Pakistan, following in the footsteps of Malaysia and Myanmar, is the latest country to balk at the China and infrastructure focus of Beijing’s Belt and Road-related investments.
Preparing for his first visit to China as Pakistan’s prime minister, Imran Khan is insisting that the focus of the China Pakistan Economic Corridor (CPEC), a US$60 billion plus crown jewel of the belt and road initiative route, shift from infrastructure to agriculture, job creation and foreign investment.
“Earlier, the CPEC was only aimed at construction of motorways and highways, but now the prime minister decided that it will be used to support the agriculture sector, create more jobs and attract other foreign countries like Saudi Arabia to invest in the country,” said information minister Fawad Chaudhry.
Mr. Khan’s determination to ensure that more benefits accrue to Pakistan from Chinese investment comes at a time that various Asian and African countries worry that Belt and Road-related investments in infrastructure risk trapping them in debt and forcing them to surrender control of critical national infrastructure, and in some cases media assets.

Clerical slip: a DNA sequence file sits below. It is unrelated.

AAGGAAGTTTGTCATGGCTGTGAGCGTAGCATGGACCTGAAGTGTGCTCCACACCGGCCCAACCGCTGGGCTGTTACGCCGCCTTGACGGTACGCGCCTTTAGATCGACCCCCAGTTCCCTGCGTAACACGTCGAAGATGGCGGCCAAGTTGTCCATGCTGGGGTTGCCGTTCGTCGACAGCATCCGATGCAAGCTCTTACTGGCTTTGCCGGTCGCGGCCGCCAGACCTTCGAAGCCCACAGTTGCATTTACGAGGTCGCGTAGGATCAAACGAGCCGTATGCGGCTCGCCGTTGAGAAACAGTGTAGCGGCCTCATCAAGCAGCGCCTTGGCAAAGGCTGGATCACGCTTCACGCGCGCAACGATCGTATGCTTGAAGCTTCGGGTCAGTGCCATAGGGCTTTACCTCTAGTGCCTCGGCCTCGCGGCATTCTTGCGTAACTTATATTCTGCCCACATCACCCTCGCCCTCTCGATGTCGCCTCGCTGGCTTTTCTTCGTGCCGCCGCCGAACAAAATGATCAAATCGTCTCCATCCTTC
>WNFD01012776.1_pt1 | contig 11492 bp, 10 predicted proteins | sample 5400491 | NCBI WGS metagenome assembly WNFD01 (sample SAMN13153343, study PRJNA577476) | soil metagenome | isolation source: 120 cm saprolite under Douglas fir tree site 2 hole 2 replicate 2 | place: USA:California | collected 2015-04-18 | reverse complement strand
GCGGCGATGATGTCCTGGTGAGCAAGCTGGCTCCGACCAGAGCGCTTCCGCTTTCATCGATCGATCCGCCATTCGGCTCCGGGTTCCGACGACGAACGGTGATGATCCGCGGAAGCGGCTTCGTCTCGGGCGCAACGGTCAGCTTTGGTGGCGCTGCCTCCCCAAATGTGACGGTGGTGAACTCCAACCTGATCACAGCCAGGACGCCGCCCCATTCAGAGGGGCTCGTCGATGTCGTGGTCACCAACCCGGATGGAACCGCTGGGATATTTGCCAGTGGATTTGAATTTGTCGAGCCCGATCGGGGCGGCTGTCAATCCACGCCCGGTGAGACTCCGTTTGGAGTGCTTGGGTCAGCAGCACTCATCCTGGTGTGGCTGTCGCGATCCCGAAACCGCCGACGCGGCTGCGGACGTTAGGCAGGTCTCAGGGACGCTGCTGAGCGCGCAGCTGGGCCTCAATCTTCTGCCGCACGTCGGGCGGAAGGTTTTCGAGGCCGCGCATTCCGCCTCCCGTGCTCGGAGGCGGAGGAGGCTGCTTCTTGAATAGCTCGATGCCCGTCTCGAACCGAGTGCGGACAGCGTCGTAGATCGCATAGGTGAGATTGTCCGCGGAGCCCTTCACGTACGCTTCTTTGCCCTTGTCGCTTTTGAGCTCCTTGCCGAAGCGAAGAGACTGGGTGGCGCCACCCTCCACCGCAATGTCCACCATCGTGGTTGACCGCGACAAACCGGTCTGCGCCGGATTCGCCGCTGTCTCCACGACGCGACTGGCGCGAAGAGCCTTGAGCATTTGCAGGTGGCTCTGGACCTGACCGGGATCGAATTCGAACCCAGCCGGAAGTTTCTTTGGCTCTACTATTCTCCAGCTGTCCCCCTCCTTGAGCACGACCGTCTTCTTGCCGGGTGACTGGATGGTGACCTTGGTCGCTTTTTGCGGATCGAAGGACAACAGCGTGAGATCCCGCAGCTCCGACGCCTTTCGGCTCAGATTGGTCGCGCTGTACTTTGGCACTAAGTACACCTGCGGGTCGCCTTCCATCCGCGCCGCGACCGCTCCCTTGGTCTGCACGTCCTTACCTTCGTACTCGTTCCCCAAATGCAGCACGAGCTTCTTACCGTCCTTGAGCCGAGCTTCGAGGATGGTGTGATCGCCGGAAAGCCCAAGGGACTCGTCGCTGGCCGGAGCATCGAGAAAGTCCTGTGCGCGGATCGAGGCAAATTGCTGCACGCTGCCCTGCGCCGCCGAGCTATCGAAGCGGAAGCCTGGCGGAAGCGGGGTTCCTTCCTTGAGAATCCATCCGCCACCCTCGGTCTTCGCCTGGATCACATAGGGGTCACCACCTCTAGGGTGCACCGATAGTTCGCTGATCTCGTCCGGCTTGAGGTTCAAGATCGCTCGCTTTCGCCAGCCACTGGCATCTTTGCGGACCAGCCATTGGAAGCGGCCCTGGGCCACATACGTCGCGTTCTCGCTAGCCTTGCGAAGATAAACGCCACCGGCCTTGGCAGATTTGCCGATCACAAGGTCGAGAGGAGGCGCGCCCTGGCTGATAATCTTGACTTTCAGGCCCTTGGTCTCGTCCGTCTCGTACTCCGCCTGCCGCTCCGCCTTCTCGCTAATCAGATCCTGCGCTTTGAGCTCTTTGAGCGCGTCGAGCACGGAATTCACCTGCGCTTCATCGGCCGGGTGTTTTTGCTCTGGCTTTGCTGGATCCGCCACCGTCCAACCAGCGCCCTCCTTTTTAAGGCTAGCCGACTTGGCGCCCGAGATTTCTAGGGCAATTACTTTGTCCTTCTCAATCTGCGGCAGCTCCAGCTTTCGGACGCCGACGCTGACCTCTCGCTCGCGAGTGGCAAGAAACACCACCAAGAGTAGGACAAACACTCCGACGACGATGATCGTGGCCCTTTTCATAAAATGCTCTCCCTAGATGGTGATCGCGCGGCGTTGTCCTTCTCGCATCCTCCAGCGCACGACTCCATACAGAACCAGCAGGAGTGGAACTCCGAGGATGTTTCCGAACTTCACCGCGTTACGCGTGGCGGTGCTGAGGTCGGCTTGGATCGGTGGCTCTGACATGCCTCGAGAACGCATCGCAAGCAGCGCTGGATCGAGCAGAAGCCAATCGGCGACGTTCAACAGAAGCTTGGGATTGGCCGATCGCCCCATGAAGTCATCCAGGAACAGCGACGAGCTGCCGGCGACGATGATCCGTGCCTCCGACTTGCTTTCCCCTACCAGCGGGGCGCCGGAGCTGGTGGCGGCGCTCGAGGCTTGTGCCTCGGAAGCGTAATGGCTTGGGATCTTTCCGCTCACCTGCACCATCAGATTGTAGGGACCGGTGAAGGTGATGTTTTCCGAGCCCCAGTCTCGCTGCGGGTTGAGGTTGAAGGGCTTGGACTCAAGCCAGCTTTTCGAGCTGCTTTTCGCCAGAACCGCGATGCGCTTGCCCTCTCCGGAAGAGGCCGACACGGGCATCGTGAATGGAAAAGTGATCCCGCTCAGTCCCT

Preceding Mr. Khan’s move, protests against the forced resettlement of eight Nepali villages persuaded CWE Investment Corporation, a subsidiary of China Three Gorges, to consider pulling out of a 750MW hydropower project.
Malaysia has suspended or cancelled US$26 billion in Chinese-funded projects while Myanmar is negotiating a significant scaling back of a Chinese-funded port project on the Bay of Bengal from one that would cost US$ 7.3 billion to a more modest development that would cost US$1.3 billion in a bid to avoid shouldering an unsustainable debt.
Fears of a debt trap started late last year when unsustainable debt forced Sri Lanka to hand China an 80% stake in Hambantota port.
Mr. Khan’s move takes on added significance given that Pakistan appears to have decided to ask the International Monetary Fund (IMF) to help it avert a financial crisis with a loan of up to US$12 billion and discussions with Saudi Arabia that could produce up to US$10 billion in investments that would be separate but associated with CPEC.
Pakistani finance minister Asad Umar is expected later this week to initiate discussions with the IMF during the fund’s annual meeting in Bali. The decision was taken after Saudi Arabia refused to delay Pakistani payments for oil imports, opting instead to build a refinery and strategic oil reserve in the CPEC port of Gwadar.